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I think that to be radical now is not to do something crazy; it’s more to weave and create complex things. To permit the audience to feel a part of it.

In the year 2000, it was about more and more and more: more sound, more picture, more editing. And then I think we reached a point where people started to realize that this was a bit useless. I was lucky to be there because I think that films like Gravity, for example, or even Ex Machina or Arrival, are a kind of new proposition. They’re not trying to push and create more entertainment or more, more … They’re trying to do the opposite, to come back to a human size. Re-create the [scenarios] so the people can really feel that what they see can happen to them. It’s not only pure fantasy. 

Making 'Sound of Metal'

Darius [Marder] asked me to do this film because he had seen the work that I had done with Gravity and the work that I was doing for Andrea Arnold, who is a great British director. The way we work with Andrea, it’s like everything is between fiction and documentary: lots of non-actors, everything is rewritten every day. There is huge interaction. The reality creates the fiction and the fiction creates the reality. There is a cycle that permits people to be involved. Again, it’s based on the idea of being more human.

The first step with Darius was [to conceive] what happens physiologically when you lose hearing. We spoke with audiologists. We also spoke with people who have lost their hearing. You have two kinds: people who are born with no hearing and others who lose their hearing. Of course, the people who have lost their hearing are able to speak about it. They are able to describe what it feels like. For the part where Ruben is losing his hearing and for the part where he receives his cochlear implants, we really worked with the advice of these people. We know that when you totally lose your hearing capabilities, you start to get much more accurate with your sense of touch, with vibrations on your skin. Also, your bone’s cavities—they always resonate—but you start to be very sensitive to that. 

I have a friend who is developing a device for people who have lost hearing to be able to listen to music based on the idea of how the brain can re-create through vibrations into the body. He told me a lot about all the research he was doing and how it works. We tried to take all this information and make something coherent. Of course, it’s a fiction film also, so it’s very subjective. Nobody has the exact same problem, so it was more like an artistic choice at the end.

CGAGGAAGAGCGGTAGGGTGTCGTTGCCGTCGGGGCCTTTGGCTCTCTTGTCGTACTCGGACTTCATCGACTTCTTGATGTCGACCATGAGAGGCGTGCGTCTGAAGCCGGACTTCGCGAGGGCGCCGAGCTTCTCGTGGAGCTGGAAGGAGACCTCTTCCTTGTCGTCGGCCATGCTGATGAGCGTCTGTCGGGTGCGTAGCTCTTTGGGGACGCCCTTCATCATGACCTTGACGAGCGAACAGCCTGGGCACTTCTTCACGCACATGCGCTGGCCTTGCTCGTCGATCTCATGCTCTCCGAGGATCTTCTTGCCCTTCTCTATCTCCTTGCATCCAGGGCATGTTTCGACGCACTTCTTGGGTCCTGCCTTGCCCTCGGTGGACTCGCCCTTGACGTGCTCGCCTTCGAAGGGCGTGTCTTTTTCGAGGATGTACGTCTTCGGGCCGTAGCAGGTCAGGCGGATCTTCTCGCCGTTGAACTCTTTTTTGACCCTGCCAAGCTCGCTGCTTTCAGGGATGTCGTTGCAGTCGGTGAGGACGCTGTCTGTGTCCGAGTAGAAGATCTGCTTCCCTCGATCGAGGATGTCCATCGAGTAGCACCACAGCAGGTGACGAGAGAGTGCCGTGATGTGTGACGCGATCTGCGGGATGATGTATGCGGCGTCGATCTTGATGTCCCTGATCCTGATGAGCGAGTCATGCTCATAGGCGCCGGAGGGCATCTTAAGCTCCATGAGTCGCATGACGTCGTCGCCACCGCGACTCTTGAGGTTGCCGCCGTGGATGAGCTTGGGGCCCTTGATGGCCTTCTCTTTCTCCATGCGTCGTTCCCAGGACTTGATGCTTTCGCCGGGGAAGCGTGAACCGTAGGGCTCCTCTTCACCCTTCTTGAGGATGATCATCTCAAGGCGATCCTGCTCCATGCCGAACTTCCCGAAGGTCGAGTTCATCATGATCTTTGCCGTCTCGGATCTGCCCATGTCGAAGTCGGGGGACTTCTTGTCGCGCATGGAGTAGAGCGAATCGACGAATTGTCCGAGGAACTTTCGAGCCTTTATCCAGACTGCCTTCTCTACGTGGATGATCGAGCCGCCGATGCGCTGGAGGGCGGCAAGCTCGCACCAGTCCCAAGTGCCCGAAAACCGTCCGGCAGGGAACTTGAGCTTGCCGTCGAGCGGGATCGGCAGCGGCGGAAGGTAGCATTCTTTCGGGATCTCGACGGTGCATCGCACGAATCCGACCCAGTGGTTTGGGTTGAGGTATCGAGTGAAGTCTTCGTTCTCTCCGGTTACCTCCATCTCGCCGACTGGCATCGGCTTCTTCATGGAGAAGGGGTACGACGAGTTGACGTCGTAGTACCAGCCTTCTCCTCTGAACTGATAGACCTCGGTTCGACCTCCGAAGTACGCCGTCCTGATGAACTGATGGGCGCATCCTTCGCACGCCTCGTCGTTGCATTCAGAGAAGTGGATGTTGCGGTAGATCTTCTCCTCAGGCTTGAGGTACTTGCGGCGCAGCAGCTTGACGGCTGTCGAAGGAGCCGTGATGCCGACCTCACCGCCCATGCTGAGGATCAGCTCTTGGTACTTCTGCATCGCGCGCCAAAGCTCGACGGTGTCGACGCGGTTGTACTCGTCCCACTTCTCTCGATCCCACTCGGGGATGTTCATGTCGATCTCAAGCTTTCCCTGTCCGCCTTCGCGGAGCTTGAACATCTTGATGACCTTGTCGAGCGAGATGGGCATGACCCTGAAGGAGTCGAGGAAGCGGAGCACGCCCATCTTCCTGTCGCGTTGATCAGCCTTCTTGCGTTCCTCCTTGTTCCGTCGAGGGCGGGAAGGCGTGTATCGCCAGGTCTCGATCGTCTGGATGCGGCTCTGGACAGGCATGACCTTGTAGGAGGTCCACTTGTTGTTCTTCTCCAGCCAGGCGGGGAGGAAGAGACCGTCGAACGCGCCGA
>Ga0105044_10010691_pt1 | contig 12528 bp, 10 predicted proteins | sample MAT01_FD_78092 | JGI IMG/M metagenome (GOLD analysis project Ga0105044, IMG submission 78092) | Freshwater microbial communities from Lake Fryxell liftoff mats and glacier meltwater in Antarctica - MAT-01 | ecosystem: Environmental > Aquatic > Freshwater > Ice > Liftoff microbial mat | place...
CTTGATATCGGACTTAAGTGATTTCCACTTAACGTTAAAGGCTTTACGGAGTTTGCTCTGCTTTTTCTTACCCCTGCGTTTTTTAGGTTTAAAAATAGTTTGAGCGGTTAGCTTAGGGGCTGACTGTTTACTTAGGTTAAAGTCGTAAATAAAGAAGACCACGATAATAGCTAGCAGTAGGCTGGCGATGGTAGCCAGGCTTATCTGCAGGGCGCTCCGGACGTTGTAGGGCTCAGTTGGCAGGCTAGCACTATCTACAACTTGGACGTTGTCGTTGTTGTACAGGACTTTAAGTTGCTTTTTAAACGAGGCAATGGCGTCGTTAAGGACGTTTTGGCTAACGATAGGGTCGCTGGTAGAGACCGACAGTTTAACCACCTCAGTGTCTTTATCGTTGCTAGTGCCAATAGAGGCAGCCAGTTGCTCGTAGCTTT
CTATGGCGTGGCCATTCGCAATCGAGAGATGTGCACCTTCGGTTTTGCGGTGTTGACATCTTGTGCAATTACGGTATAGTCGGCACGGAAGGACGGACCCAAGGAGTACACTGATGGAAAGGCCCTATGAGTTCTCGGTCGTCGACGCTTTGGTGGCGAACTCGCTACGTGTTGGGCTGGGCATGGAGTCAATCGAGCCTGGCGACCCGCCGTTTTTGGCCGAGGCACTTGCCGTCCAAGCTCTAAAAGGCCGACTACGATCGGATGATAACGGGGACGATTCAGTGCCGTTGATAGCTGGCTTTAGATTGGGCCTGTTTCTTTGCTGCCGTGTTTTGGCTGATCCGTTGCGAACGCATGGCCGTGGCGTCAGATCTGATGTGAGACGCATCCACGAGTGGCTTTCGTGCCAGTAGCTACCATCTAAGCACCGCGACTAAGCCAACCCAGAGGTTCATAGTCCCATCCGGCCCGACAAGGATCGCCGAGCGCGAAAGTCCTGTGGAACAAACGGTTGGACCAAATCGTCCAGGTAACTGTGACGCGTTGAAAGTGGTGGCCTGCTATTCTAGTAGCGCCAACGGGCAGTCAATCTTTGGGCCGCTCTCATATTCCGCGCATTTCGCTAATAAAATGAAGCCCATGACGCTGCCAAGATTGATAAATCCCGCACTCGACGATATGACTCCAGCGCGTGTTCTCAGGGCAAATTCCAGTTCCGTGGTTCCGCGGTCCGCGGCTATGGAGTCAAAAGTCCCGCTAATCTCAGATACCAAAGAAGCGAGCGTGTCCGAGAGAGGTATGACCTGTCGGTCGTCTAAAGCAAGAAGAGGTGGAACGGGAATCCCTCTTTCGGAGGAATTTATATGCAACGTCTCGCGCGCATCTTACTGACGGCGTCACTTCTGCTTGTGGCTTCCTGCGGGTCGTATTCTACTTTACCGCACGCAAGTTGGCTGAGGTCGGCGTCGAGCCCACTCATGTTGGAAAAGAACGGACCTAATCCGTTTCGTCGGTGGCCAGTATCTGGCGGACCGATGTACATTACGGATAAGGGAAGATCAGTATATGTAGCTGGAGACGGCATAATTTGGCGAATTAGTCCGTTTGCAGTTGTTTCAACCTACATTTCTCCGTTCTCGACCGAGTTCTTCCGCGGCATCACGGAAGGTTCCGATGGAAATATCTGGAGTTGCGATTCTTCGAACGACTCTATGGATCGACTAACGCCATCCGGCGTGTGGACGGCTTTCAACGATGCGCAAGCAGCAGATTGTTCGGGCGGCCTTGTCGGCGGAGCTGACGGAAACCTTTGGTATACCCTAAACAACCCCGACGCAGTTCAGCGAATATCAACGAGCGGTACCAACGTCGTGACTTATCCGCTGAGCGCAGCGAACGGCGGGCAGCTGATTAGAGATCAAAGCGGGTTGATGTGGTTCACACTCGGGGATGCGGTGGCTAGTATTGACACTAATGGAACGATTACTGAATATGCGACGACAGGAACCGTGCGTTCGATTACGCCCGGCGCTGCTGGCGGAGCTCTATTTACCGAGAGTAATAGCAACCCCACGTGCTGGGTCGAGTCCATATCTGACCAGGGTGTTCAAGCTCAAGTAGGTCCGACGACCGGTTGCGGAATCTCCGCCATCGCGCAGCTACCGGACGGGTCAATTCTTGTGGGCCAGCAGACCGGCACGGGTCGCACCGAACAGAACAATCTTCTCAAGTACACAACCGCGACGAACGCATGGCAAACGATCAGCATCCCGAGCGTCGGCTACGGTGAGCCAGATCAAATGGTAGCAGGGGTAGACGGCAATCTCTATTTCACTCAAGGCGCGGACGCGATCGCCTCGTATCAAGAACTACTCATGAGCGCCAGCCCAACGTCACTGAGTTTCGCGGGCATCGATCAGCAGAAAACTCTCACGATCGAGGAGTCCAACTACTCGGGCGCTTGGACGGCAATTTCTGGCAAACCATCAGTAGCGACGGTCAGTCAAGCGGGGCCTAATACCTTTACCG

Riz Ahmed in “Sound of Metal” (2020)

What is very important is that all of this, we did together with Darius. Most of the time, there is a sound supervisor who will speak with the director, there is a sound team, and sometimes, maybe two or three times a week during post, they come and give notes. That’s not the way I like to work. I really like to spend time with the director and I really try to sell to the director that he should spend a lot of time with me. I also worked closely with Abraham Marder, the composer, closely with the picture editor [Mikkel E.G. Nielsen]. That was something exceptional. I think that’s why Darius and I are very close. We didn’t know each other before but we are really like brothers now. For us to make a film, it’s also to create an experience, to create a journey.

The way that I work is not about taking sound from libraries. I’m recording everything. I start from scratch. I go to the shoot. I do Y tracks with the actors. I’m working with the composer. I’m working with everybody. You are in a process where it is not only the post. It’s about how to create sound for the film from before shooting to the end. I met Darius one year before we started to work together. 

The sound is great, not by itself, but because it had been done with the picture editing to find the right arc to make it an experience, but not to make it too tiring, not too repetitive in terms of language. We did a lot of tests. Sometimes, I asked the picture editor to try some other editing to see if it was better. It’s not so much about creating sound, but what I want to push is working again in a kind of atelier structure. That is something I learned from working with conceptual artists.

Most of the time, the people who want to work with me come because they don’t want to have too much music. On average, in an American film before, if the film is 90 minutes, you have 75 minutes of music. In France, on average, you’re going to have 15 minutes of music. It’s totally different, the way that we work. I think the story of filmmaking is that a lot of European directors went to the U.S. to try to make a film there, it was a bit of a dream. It’s very iconic. Weirdly enough, Darius did the opposite. He said, “Okay, I’m an American director but I really like European film, so I want to make a film which will be a hybridization between my picture and the European picture of making films.”